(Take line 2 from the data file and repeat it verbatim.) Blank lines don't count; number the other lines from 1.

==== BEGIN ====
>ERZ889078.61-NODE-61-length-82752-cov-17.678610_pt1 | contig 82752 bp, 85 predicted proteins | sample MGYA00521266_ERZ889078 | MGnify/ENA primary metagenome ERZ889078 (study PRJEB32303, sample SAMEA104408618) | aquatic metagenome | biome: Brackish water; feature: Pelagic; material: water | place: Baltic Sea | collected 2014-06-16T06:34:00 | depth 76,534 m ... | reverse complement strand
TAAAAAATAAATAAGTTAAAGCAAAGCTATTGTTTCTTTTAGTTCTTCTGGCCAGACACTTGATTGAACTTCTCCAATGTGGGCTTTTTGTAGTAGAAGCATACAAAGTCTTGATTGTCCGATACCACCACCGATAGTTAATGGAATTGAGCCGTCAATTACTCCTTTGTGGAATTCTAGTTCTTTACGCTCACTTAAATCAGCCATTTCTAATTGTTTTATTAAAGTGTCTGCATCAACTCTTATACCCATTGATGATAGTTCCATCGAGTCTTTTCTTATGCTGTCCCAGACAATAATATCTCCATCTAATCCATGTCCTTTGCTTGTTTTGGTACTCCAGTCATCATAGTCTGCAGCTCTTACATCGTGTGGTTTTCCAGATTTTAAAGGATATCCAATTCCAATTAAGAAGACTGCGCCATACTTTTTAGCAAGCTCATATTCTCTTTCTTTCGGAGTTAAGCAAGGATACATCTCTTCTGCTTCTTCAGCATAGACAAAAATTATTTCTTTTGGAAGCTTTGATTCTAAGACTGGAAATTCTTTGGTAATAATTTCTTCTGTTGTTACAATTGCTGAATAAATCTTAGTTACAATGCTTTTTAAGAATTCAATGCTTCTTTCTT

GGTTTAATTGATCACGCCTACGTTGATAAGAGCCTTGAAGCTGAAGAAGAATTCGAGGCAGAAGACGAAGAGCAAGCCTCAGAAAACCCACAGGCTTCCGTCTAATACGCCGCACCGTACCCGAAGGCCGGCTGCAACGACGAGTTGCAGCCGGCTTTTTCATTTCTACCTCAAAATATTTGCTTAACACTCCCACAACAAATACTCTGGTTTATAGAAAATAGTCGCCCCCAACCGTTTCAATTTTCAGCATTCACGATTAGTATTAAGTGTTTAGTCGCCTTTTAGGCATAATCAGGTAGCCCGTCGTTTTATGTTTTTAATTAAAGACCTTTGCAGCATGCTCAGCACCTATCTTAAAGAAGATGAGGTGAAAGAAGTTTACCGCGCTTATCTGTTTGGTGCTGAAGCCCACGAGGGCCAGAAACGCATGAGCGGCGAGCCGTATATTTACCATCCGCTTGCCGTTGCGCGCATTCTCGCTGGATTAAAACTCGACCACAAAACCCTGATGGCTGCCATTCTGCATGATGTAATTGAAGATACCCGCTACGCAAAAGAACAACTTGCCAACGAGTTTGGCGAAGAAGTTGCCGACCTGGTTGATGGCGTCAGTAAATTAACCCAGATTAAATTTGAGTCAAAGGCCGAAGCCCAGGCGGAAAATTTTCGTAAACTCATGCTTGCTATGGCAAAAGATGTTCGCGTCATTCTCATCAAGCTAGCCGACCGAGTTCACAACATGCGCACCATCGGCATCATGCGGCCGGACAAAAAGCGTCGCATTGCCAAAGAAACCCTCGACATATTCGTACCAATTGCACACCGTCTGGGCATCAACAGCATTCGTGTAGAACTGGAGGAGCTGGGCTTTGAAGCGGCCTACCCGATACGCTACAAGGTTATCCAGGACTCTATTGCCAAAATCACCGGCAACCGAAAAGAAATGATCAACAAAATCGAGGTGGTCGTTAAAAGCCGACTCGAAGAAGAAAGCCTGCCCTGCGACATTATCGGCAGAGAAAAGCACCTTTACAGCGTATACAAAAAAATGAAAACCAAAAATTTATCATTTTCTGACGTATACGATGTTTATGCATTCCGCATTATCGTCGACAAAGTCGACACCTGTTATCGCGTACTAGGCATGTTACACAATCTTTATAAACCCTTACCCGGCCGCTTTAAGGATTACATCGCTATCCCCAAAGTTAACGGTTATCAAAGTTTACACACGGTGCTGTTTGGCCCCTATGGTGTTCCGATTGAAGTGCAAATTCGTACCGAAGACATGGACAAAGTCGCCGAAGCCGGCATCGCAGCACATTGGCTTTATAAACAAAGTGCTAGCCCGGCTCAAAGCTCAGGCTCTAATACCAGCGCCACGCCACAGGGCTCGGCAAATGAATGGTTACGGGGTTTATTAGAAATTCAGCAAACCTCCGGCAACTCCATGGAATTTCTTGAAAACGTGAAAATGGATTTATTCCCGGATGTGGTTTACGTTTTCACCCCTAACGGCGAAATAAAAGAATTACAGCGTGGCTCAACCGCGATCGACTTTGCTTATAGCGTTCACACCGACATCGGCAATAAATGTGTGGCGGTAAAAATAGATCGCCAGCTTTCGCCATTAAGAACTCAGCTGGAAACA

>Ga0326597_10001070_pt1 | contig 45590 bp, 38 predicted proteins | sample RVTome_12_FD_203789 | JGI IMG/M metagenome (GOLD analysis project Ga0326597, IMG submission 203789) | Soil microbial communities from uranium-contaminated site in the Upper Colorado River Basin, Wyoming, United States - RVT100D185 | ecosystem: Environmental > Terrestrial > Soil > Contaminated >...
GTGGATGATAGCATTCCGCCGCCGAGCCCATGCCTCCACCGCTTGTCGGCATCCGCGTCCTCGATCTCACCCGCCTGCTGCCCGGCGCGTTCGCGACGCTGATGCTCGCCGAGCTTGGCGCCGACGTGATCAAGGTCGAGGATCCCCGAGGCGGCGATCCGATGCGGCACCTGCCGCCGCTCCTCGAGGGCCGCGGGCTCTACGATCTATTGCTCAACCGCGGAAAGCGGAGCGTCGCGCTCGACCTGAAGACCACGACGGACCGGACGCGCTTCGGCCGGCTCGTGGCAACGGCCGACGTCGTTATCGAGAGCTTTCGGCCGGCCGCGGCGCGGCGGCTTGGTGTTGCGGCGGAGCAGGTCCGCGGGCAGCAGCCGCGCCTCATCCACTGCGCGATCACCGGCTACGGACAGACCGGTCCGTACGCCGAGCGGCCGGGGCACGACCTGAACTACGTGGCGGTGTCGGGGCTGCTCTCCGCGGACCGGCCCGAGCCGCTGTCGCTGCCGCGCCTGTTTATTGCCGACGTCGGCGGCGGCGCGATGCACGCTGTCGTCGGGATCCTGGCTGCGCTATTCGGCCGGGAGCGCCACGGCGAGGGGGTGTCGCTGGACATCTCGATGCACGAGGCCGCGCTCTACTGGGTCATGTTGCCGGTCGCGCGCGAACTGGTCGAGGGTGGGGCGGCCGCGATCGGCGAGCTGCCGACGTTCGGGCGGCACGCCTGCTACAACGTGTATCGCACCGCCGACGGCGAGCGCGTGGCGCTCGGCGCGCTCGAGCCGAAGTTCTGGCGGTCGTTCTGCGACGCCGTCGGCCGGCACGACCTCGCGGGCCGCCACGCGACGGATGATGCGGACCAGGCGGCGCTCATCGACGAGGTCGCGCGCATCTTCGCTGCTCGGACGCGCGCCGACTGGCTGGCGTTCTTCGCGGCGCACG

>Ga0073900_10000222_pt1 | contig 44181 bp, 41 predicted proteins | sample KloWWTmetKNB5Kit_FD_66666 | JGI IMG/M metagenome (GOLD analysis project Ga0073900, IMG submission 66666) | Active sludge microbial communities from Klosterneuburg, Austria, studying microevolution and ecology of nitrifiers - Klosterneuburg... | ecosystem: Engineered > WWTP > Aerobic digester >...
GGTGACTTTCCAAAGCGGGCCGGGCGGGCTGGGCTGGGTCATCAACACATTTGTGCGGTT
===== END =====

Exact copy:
TAAAAAATAAATAAGTTAAAGCAAAGCTATTGTTTCTTTTAGTTCTTCTGGCCAGACACTTGATTGAACTTCTCCAATGTGGGCTTTTTGTAGTAGAAGCATACAAAGTCTTGATTGTCCGATACCACCACCGATAGTTAATGGAATTGAGCCGTCAATTACTCCTTTGTGGAATTCTAGTTCTTTACGCTCACTTAAATCAGCCATTTCTAATTGTTTTATTAAAGTGTCTGCATCAACTCTTATACCCATTGATGATAGTTCCATCGAGTCTTTTCTTATGCTGTCCCAGACAATAATATCTCCATCTAATCCATGTCCTTTGCTTGTTTTGGTACTCCAGTCATCATAGTCTGCAGCTCTTACATCGTGTGGTTTTCCAGATTTTAAAGGATATCCAATTCCAATTAAGAAGACTGCGCCATACTTTTTAGCAAGCTCATATTCTCTTTCTTTCGGAGTTAAGCAAGGATACATCTCTTCTGCTTCTTCAGCATAGACAAAAATTATTTCTTTTGGAAGCTTTGATTCTAAGACTGGAAATTCTTTGGTAATAATTTCTTCTGTTGTTACAATTGCTGAATAAATCTTAGTTACAATGCTTTTTAAGAATTCAATGCTTCTTTCTT